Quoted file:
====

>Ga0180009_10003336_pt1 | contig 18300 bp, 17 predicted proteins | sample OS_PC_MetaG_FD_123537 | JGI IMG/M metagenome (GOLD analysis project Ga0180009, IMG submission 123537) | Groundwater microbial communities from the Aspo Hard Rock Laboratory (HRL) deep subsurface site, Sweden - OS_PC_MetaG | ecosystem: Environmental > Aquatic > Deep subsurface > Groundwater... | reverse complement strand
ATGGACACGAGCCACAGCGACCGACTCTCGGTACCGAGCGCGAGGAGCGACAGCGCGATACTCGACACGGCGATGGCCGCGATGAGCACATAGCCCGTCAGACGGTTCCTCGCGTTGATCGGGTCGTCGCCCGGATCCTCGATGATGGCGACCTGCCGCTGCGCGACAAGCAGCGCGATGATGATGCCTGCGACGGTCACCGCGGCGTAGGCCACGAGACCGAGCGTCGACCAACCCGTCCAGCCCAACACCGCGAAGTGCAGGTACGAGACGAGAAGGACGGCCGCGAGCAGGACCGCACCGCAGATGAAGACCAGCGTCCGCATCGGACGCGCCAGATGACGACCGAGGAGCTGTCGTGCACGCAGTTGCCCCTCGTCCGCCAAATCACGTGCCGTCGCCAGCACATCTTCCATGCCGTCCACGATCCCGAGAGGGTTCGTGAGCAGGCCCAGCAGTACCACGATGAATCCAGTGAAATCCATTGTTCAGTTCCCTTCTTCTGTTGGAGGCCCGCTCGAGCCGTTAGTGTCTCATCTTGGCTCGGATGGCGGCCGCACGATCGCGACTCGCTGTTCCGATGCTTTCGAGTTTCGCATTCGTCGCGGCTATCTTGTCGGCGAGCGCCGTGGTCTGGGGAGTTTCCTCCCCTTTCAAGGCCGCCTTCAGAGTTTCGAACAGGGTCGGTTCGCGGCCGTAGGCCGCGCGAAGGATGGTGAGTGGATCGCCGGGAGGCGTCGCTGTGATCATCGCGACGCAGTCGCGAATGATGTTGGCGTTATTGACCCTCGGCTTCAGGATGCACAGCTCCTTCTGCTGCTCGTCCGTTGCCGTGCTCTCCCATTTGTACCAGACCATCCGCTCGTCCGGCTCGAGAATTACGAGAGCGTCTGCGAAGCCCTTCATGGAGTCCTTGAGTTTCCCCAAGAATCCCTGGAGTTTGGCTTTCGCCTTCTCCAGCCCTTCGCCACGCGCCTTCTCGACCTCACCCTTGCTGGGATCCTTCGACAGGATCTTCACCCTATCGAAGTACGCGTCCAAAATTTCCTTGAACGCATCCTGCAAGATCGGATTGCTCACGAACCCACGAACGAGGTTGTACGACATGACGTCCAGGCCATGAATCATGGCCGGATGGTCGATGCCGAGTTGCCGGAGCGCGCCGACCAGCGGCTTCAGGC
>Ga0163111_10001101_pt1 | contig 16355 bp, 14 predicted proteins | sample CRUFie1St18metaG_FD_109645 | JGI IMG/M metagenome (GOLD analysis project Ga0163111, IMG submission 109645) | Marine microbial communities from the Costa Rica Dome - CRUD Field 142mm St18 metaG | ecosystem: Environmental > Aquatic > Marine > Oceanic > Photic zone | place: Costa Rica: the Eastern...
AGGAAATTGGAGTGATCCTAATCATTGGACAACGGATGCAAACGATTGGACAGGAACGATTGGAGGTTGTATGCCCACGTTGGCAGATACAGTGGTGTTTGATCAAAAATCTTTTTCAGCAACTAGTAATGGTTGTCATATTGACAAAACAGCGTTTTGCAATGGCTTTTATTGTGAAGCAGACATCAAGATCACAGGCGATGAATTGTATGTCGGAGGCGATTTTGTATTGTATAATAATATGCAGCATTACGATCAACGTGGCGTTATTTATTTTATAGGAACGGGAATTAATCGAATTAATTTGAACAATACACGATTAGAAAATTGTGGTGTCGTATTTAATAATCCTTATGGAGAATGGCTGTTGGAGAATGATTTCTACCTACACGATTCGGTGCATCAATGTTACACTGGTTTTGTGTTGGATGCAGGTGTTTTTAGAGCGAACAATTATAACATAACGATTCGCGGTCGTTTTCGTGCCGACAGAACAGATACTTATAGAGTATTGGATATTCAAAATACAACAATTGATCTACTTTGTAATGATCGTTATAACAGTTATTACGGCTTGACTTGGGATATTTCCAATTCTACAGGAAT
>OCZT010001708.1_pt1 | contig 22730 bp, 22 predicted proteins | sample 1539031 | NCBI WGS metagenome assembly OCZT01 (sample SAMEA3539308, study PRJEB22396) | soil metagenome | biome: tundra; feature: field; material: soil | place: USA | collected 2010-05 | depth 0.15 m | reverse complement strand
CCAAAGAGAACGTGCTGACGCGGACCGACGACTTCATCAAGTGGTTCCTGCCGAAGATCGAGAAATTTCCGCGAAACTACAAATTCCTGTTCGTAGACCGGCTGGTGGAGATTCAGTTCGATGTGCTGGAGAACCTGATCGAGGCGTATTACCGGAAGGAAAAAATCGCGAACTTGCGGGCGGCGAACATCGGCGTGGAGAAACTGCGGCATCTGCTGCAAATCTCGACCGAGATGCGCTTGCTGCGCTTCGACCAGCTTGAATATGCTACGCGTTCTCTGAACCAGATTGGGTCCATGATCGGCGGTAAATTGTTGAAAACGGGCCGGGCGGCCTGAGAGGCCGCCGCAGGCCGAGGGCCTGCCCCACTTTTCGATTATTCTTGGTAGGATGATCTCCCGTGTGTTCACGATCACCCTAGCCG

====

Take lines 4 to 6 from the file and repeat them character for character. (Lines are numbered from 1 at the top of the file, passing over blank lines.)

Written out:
AGGAAATTGGAGTGATCCTAATCATTGGACAACGGATGCAAACGATTGGACAGGAACGATTGGAGGTTGTATGCCCACGTTGGCAGATACAGTGGTGTTTGATCAAAAATCTTTTTCAGCAACTAGTAATGGTTGTCATATTGACAAAACAGCGTTTTGCAATGGCTTTTATTGTGAAGCAGACATCAAGATCACAGGCGATGAATTGTATGTCGGAGGCGATTTTGTATTGTATAATAATATGCAGCATTACGATCAACGTGGCGTTATTTATTTTATAGGAACGGGAATTAATCGAATTAATTTGAACAATACACGATTAGAAAATTGTGGTGTCGTATTTAATAATCCTTATGGAGAATGGCTGTTGGAGAATGATTTCTACCTACACGATTCGGTGCATCAATGTTACACTGGTTTTGTGTTGGATGCAGGTGTTTTTAGAGCGAACAATTATAACATAACGATTCGCGGTCGTTTTCGTGCCGACAGAACAGATACTTATAGAGTATTGGATATTCAAAATACAACAATTGATCTACTTTGTAATGATCGTTATAACAGTTATTACGGCTTGACTTGGGATATTTCCAATTCTACAGGAAT
>OCZT010001708.1_pt1 | contig 22730 bp, 22 predicted proteins | sample 1539031 | NCBI WGS metagenome assembly OCZT01 (sample SAMEA3539308, study PRJEB22396) | soil metagenome | biome: tundra; feature: field; material: soil | place: USA | collected 2010-05 | depth 0.15 m | reverse complement strand
CCAAAGAGAACGTGCTGACGCGGACCGACGACTTCATCAAGTGGTTCCTGCCGAAGATCGAGAAATTTCCGCGAAACTACAAATTCCTGTTCGTAGACCGGCTGGTGGAGATTCAGTTCGATGTGCTGGAGAACCTGATCGAGGCGTATTACCGGAAGGAAAAAATCGCGAACTTGCGGGCGGCGAACATCGGCGTGGAGAAACTGCGGCATCTGCTGCAAATCTCGACCGAGATGCGCTTGCTGCGCTTCGACCAGCTTGAATATGCTACGCGTTCTCTGAACCAGATTGGGTCCATGATCGGCGGTAAATTGTTGAAAACGGGCCGGGCGGCCTGAGAGGCCGCCGCAGGCCGAGGGCCTGCCCCACTTTTCGATTATTCTTGGTAGGATGATCTCCCGTGTGTTCACGATCACCCTAGCCG